A Cliché That Works

KACIE GROSSMEIER, OPINION COLUMNIST

Stop and smell the roses.

Stop and smell the fresh manure the farmer just spread on the field, or the unmistakable scent of the green Fox River. Stop and take in the crimson leaves in fall or the manger all lit up on the first snowy December night. Stop and sip your coffee in the Shakespeare Garden or on the squishy couches of the Campus Center reflection lounge.

Maybe “stop and smell the roses” has a better flair, but these unique aspects of the St. Norbert experience sound much more like home.

Home is what this campus has become to me, what it hopefully becomes to all of us by the end of our undergraduate careers. Yet it is hard to appreciate the beauty of this home until we are forced to leave it.

College flies by. In the middle of writing endless research papers, finishing pre-labs and practicing for concerts or the next big game, years of our lives are passing by. No matter if the dusks slip into dawns in the 24-hour study space in Ed’s café or in the middle of making memories we won’t remember, the journey of college rushes us out to the other side without so much as a by-your-leave. It isn’t until the very end that one can look back and think of what an amazing experience attending college, specifically St. Norbert College, really was.

Sure, I could dismiss this notion and say retrospect wears rose-colored glasses, but I truly believe more is at stake here. It is shameful how we are so rushed through college, always pining for what is next and looking toward the future that we don’t take the time to appreciate where we already are.

In part, this is due to how easy (and arguably necessary) it is to get caught up in our lives as college students—balancing schedules, planning for the future, both immediate and distant, trying to remember the last time we called home or what happened in the last season of “House of Cards.” There is rarely time to sit back and just appreciate this campus for all of the reasons we chose to attend it in the first place.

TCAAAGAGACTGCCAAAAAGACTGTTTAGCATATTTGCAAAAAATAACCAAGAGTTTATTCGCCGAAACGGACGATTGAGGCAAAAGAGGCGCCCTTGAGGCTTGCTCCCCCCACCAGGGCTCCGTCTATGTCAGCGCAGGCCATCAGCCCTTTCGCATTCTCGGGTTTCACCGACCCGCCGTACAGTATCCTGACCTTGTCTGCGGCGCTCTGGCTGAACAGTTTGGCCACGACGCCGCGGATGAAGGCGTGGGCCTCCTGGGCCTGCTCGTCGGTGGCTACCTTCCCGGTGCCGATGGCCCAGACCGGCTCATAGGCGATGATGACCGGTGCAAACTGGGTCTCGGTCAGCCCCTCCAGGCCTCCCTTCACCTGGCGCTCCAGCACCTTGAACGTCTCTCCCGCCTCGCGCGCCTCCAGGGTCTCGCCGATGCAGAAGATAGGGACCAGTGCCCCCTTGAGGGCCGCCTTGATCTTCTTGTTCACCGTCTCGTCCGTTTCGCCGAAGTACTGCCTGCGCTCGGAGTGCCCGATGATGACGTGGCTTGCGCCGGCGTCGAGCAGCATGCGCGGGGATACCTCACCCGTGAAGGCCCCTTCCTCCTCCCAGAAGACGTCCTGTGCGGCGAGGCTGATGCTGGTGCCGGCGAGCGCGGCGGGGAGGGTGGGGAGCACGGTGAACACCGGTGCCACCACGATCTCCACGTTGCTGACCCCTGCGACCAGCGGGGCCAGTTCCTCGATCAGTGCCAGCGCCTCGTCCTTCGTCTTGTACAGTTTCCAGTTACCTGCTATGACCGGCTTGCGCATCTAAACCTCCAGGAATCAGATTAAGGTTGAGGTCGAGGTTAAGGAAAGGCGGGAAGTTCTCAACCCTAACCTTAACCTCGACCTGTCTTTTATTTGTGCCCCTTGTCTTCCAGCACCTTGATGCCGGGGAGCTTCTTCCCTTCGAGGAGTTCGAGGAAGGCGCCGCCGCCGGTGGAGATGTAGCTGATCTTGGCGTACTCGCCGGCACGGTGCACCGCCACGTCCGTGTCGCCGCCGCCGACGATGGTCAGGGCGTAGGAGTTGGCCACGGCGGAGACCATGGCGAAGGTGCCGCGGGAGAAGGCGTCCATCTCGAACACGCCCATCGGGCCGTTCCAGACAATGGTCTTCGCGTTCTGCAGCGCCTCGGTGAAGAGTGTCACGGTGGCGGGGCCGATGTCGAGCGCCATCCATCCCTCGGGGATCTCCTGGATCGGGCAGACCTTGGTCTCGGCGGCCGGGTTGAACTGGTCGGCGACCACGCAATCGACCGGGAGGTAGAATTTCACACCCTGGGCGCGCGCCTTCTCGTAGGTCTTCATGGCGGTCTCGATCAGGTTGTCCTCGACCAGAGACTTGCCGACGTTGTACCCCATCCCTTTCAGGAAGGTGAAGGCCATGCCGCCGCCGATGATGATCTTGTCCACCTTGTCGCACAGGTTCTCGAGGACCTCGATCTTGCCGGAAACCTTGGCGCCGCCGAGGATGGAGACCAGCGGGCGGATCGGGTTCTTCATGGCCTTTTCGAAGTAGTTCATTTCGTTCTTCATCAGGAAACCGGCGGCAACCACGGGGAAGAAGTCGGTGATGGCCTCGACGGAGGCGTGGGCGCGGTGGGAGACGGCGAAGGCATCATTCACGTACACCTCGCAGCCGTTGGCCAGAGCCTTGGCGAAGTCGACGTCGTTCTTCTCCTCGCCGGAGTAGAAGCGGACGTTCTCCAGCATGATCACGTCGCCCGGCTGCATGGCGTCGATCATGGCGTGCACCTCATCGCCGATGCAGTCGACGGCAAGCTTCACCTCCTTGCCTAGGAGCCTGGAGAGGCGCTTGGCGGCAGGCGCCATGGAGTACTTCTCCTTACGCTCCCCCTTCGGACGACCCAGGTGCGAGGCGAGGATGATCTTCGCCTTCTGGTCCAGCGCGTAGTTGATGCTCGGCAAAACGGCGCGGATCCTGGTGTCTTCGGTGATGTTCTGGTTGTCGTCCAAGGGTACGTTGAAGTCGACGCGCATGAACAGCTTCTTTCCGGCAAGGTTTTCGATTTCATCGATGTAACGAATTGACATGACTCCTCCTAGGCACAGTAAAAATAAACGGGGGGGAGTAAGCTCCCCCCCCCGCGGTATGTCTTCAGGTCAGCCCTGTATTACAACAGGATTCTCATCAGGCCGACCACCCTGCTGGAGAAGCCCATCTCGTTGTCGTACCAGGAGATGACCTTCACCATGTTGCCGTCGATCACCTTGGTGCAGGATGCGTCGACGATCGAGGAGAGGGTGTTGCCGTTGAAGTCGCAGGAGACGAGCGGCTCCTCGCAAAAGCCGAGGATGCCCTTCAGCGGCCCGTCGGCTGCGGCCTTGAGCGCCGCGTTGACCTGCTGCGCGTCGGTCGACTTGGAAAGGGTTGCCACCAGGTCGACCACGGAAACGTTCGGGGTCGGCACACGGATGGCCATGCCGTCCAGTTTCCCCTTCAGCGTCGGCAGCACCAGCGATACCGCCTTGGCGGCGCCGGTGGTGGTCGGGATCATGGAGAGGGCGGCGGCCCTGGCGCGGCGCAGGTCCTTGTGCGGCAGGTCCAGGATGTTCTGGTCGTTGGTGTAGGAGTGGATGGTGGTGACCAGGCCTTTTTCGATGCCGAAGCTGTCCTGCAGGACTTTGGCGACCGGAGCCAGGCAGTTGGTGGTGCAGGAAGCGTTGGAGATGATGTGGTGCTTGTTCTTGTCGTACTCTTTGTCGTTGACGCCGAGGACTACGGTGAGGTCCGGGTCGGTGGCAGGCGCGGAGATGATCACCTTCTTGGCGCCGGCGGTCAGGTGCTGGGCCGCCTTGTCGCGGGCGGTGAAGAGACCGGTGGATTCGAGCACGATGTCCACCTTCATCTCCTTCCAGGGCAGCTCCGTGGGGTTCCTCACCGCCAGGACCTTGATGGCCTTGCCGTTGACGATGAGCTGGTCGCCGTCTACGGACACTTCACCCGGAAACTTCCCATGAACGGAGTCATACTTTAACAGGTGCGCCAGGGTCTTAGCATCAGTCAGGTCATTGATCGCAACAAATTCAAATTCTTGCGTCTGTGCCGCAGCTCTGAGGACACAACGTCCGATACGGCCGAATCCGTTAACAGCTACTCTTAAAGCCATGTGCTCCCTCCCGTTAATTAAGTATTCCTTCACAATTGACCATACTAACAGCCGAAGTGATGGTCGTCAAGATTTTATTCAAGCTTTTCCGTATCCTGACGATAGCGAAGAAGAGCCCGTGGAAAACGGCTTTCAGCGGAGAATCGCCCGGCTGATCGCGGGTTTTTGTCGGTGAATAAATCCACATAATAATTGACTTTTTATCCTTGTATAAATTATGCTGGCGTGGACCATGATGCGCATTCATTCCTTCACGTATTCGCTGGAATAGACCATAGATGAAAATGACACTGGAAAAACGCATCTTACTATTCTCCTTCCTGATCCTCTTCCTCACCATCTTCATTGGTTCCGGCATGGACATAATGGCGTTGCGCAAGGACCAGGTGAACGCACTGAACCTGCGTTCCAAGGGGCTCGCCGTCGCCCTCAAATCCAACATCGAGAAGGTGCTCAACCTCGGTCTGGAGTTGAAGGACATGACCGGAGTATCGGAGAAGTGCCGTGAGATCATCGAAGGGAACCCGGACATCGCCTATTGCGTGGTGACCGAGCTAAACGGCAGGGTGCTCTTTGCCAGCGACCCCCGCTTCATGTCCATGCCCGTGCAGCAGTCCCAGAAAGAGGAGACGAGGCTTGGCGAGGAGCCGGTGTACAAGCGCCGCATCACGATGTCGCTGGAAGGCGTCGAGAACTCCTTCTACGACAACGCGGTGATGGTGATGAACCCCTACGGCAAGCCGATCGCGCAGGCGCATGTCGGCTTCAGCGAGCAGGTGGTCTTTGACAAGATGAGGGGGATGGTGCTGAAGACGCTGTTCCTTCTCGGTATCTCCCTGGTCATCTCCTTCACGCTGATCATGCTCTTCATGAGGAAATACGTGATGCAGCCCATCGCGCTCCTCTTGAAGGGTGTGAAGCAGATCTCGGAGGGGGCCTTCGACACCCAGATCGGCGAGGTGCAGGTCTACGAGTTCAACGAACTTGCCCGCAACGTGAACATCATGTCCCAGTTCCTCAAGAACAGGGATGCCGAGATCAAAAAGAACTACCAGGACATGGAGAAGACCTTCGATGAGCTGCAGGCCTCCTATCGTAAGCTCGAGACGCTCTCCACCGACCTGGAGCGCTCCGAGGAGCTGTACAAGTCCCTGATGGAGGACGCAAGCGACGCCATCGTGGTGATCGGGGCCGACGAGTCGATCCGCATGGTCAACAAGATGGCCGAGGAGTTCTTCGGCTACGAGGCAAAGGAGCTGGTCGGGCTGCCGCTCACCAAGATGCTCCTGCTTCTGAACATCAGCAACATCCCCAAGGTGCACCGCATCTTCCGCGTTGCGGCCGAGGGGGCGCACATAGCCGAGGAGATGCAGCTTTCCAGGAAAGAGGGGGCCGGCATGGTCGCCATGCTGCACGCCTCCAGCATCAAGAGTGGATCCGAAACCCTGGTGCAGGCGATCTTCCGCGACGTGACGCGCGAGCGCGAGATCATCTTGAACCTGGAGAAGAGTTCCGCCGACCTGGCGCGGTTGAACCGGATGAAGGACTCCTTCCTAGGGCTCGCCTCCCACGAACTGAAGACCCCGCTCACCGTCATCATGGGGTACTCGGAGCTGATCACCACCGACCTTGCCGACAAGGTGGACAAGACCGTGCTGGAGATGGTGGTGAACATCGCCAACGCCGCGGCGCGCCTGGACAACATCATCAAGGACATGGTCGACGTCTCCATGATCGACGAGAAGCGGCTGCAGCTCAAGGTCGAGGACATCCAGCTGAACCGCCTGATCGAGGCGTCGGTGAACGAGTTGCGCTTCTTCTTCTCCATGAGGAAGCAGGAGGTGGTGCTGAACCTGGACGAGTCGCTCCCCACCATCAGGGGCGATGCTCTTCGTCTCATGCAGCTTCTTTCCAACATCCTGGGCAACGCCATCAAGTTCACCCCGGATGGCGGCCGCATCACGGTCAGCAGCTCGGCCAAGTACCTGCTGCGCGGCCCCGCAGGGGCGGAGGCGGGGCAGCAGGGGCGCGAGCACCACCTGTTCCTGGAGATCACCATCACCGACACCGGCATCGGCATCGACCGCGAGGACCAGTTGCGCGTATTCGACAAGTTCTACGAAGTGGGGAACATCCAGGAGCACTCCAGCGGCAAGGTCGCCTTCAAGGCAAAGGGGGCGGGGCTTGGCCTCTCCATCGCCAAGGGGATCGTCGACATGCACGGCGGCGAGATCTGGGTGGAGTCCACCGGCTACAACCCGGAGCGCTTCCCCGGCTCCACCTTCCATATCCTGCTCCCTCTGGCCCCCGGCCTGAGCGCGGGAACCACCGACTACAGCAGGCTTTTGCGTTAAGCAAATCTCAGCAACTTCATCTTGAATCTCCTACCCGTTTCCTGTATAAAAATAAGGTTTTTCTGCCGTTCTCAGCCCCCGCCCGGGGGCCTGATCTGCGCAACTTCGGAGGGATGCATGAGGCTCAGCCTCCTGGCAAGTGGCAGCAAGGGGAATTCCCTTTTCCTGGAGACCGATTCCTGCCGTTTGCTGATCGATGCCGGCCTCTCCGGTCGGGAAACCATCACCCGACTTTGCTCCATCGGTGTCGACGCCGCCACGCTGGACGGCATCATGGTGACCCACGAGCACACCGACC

So much of this falls back on our culture and society. Here we are, bright young adults with passions, ideas and optimism for our futures. We have already accomplished much just to be here today, yet we never get to enjoy how far we have come. Rather, we keep pushing forward, working harder, packing more into our schedules, worrying about our futures. When was the last time anyone told us to relish in the very moment we occupy?

Our culture preaches how we must go, go, go. Go to this meeting, go to class, go to work, go to the library, go to this event. We do what we think we should; we do what is expected. We multitask to keep up with it all and end up walking with our eyes down on our phones or with headphones in our ears or breakfast in our hands, blocking our senses to our immediate surroundings. We are so programmed into needing to fill every free space of time that we complain we can’t take enough classes or there aren’t enough activities to join.

When did stopping to smell the roses lose its appeal?

College is a tremendous journey, and there should always be an end goal in mind because it is too expensive not to. However, being here is already an amazing feat. This campus in particular is beautiful and full of hidden gems we never have enough time to enjoy.

Perhaps this is one of those, “you never know what you got ‘til it’s gone” sort of moments. In the end, though, we are only here for four years. Enjoy them.

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